China’s Luxury E-Commerce Boom Means ‘Ostrich’ Brands Lose Out

Burberry Tmall

Burberry’s Tmall shop.

While many luxury brands across the world have embraced e-commerce wholeheartedly, some historic labels like Chanel and Hermès are holding out on selling their goods online for fear of cheapening their image. This may be a useful strategy for Europe and North America, but according to a new report by Exane BNP Paribas, high-end brands that aren’t online in China are losing out.

The results of the firm’s survey of over 5,000 Chinese luxury consumers find that “ostrich” brands—or those that are sticking their proverbial head in the sand when it comes to embracing the digital luxury market—need to “wake up” to the reality of the way Chinese luxury consumers shop.

“European luxury brands that think they are not online in China, in fact have thousands of products offered under their name” on the gray market, says the report, and “putting one’s head in the sand is not going to make the problem go away.” The report finds that a staggering 74 percent of all Chinese consumers have bought luxury products online, and 73 percent want to buy online in the future. A total of 40 percent buy luxury online more than five times a year, while 35 percent said they’re going to increase their online luxury shopping.

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Unsurprisingly, young, tech-savvy Chinese consumers are driving this trend. Among those under 25 years old, a total of 94 percent want to buy online in the future, and 88 percent in the 25-34 age group wish to do so.

Thanks to the comparatively high China price of luxury goods, the survey respondents’ main purchasing factor is finding a cheaper price—which is certainly encouraging the flourishing online gray market. A total of 48 percent of respondents said they’re buying online for price, which is likely the reason behind the fact that 35 percent have bought through daigou channels and 45 percent opt to buy through Chinese platforms. For now, only 13 percent buy through international websites and 7 percent buy through brands’ own online shops.

That being said, the report finds that many consumers are willing to shell out for big-ticket purchases online. A total of 39 percent of all women and 54 percent of men surveyed spend more than 5,000 RMB (US$805) per purchase, while 11 percent of men and 7 percent of women spend more than 20,000 RMB (US$3,221).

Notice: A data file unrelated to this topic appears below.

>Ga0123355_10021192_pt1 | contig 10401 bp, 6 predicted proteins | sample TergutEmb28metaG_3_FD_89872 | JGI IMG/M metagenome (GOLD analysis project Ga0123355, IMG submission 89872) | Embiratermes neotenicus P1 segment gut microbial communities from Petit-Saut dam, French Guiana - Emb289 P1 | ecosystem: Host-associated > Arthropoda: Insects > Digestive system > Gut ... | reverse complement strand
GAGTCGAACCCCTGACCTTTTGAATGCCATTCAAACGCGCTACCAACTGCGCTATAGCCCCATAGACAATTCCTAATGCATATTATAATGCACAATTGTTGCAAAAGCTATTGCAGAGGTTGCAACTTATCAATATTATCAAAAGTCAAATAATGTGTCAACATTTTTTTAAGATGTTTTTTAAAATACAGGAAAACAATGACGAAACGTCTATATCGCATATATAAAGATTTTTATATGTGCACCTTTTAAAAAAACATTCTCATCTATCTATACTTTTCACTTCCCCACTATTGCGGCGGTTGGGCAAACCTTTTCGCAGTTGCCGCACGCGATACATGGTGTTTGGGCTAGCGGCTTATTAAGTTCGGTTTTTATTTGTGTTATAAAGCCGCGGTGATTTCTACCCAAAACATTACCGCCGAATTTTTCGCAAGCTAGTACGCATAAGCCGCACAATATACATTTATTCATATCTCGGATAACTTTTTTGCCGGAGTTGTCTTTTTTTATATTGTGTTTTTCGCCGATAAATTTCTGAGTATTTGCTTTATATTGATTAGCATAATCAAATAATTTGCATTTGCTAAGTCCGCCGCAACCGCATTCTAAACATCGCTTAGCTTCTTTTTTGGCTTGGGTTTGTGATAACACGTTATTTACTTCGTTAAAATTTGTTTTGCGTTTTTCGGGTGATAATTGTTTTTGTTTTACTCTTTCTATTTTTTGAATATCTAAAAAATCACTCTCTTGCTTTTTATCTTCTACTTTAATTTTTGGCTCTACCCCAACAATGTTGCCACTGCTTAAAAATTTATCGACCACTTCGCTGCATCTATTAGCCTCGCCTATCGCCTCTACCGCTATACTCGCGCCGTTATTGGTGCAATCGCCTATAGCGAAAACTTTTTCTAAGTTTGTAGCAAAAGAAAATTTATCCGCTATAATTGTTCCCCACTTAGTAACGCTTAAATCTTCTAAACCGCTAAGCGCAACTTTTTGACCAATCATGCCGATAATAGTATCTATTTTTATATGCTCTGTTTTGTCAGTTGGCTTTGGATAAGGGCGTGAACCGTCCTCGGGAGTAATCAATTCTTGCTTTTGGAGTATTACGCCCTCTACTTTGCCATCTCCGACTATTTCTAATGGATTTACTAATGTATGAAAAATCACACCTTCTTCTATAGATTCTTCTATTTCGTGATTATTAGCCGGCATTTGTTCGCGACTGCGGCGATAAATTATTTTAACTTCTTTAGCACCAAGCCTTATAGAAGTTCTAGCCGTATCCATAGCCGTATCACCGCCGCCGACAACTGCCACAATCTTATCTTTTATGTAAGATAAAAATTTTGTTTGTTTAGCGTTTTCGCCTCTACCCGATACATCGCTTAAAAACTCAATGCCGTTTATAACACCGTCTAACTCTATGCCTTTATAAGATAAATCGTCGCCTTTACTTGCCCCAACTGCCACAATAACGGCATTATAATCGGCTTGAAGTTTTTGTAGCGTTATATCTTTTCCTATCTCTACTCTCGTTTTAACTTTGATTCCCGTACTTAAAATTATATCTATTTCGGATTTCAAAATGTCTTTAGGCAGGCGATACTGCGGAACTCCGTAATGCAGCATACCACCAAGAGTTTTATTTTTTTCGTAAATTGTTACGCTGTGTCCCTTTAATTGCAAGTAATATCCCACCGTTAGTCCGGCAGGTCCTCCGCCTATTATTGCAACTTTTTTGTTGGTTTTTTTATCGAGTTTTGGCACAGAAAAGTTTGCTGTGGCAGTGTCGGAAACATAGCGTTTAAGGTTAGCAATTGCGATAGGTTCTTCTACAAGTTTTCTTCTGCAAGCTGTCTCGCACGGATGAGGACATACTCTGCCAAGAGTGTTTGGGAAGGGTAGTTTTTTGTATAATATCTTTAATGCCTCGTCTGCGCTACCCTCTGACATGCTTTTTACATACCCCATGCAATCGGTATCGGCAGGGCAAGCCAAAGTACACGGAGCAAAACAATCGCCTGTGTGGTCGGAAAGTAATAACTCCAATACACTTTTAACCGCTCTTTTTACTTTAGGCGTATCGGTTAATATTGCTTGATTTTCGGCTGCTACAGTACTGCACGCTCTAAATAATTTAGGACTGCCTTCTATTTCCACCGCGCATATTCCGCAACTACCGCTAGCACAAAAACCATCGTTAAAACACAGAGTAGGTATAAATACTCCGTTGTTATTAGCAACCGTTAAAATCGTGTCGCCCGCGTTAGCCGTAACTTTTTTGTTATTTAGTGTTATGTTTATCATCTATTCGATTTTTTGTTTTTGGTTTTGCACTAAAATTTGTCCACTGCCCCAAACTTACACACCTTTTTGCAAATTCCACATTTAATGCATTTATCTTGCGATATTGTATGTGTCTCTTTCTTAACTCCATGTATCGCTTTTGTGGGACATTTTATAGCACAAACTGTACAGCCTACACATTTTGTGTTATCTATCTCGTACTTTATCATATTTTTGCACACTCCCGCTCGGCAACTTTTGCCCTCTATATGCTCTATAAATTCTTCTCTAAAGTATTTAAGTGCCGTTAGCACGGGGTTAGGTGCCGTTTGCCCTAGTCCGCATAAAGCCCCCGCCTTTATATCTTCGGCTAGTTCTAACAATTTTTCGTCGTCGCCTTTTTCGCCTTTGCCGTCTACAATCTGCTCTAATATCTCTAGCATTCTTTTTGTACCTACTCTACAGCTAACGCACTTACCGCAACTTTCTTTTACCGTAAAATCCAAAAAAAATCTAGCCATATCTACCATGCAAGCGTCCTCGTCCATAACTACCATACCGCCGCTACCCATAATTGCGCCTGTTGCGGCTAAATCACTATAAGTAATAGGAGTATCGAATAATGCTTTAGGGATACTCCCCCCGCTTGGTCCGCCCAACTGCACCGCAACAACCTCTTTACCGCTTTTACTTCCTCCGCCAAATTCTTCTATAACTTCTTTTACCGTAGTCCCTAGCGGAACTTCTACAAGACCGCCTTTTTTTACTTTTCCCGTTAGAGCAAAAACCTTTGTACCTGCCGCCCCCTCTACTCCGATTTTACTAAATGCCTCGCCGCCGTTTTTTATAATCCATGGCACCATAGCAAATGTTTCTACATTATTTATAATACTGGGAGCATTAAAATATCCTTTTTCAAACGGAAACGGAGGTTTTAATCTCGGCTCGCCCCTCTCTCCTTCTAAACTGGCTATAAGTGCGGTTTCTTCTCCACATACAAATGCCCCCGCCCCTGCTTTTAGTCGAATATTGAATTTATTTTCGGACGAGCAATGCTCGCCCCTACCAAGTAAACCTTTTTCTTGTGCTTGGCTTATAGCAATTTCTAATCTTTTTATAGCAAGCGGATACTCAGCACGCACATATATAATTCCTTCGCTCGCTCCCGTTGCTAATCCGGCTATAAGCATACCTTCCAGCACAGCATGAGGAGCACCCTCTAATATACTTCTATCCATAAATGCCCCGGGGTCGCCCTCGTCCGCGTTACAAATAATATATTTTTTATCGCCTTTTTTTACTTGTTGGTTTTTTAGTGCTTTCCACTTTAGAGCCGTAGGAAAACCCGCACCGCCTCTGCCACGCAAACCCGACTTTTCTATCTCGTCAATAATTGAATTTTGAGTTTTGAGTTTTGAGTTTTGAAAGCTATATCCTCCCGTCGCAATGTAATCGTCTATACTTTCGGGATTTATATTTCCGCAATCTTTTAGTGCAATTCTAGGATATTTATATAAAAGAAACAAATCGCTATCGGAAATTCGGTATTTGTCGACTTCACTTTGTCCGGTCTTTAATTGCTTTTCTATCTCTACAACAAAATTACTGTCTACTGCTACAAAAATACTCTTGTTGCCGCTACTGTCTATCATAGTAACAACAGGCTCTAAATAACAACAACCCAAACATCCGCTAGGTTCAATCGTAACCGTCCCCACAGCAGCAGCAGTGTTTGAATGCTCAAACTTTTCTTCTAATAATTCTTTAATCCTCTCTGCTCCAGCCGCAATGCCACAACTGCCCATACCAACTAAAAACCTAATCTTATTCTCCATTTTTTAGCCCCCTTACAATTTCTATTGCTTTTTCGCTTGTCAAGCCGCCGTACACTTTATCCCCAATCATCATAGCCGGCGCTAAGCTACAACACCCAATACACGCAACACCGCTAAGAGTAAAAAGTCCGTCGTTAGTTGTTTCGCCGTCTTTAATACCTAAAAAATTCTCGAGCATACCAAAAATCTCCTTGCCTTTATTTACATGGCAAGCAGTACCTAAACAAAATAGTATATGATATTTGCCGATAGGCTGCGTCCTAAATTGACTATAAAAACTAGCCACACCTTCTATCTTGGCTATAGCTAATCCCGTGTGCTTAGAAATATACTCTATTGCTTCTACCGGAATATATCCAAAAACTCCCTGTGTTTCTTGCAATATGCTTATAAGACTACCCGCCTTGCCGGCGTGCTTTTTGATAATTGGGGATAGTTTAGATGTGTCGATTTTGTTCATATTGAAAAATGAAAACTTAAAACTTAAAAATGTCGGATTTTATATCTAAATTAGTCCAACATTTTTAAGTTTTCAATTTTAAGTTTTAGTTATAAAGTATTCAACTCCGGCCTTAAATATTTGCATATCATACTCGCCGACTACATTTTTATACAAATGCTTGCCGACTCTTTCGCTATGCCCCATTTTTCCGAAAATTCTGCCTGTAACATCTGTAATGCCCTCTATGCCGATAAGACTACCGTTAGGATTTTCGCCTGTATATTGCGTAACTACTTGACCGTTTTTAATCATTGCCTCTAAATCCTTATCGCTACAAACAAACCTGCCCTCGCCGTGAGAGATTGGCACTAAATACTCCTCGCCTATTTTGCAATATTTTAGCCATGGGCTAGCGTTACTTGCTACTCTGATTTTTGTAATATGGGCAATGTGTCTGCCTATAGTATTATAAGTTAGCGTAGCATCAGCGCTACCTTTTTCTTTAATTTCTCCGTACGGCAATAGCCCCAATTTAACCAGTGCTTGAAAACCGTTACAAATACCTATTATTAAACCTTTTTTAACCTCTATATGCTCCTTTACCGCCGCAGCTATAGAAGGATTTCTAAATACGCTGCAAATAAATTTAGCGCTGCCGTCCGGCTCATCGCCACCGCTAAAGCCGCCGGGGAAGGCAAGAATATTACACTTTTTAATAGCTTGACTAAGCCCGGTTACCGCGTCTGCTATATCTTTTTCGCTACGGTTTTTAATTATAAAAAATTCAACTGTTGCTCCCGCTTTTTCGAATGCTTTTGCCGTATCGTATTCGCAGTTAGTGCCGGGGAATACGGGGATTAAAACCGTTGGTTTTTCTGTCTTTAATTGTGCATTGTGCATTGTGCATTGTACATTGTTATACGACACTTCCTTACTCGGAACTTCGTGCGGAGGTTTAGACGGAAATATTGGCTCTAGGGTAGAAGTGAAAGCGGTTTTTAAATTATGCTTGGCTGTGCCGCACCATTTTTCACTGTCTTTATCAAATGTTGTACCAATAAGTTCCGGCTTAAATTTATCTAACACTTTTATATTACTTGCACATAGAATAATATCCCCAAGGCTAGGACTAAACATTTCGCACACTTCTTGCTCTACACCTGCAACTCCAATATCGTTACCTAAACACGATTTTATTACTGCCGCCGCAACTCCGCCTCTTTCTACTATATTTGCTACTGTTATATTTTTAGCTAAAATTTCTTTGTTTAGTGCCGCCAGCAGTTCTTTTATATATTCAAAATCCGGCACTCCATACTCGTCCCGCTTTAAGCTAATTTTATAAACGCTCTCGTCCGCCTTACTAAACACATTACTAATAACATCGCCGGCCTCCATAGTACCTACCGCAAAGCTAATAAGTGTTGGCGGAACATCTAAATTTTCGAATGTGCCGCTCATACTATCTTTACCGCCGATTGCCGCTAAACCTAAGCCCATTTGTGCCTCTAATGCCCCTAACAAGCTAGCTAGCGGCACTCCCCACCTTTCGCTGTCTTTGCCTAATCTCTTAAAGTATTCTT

There are several key actions brands can take to respond to these trends. One of the most obvious policies is to find a quality channel for reaching Chinese consumers through e-commerce. Chanel and Hermès have a right to be wary about diving into the world of online shopping, since brands should carefully choose platforms that Chinese customers trust—100 percent of all consumers surveyed said that authenticity is a criterion for choosing an e-commerce site, while 70 percent said it’s their major concern.

For those that don’t want to take the e-commerce plunge yet, a strategy is still needed to handle the plethora of gray-market sellers found online in China (which harm brand reputation a lot more than a branded online store). The report found that the brands with the smallest number of gray-market items on Tmall include Burberry, Tiffany, Cucinelli, Loro Piana, and Louis Vuitton, while those with the most are Armani, Swarovski, Longines, Gucci, Ferragamo, and Coach.

There are several ways brands have gone about handling the gray market—Louis Vuitton signed an agreement with Alibaba in 2013 and has been cooperating with the site on taking down fakes (which are often disguised as daigou items in scams), while Burberry’s decision to open an official Tmall shop in 2014 resulted in the removal of many unauthorized sellers. Others like Chanel and Prada slashed their China prices to cut down on demand for imported goods, while conglomerate Kering took a much more litigious route by filing a lawsuit against Alibaba in May over the sales of fakes on its platforms. Whatever actions brands take, whether it’s setting up an online shop or working to preserve exclusivity, the main key is to avoid the “ostrich” approach that lets sketchy Taobao merchants hijack their reputation.

 

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E-Commerce, Tech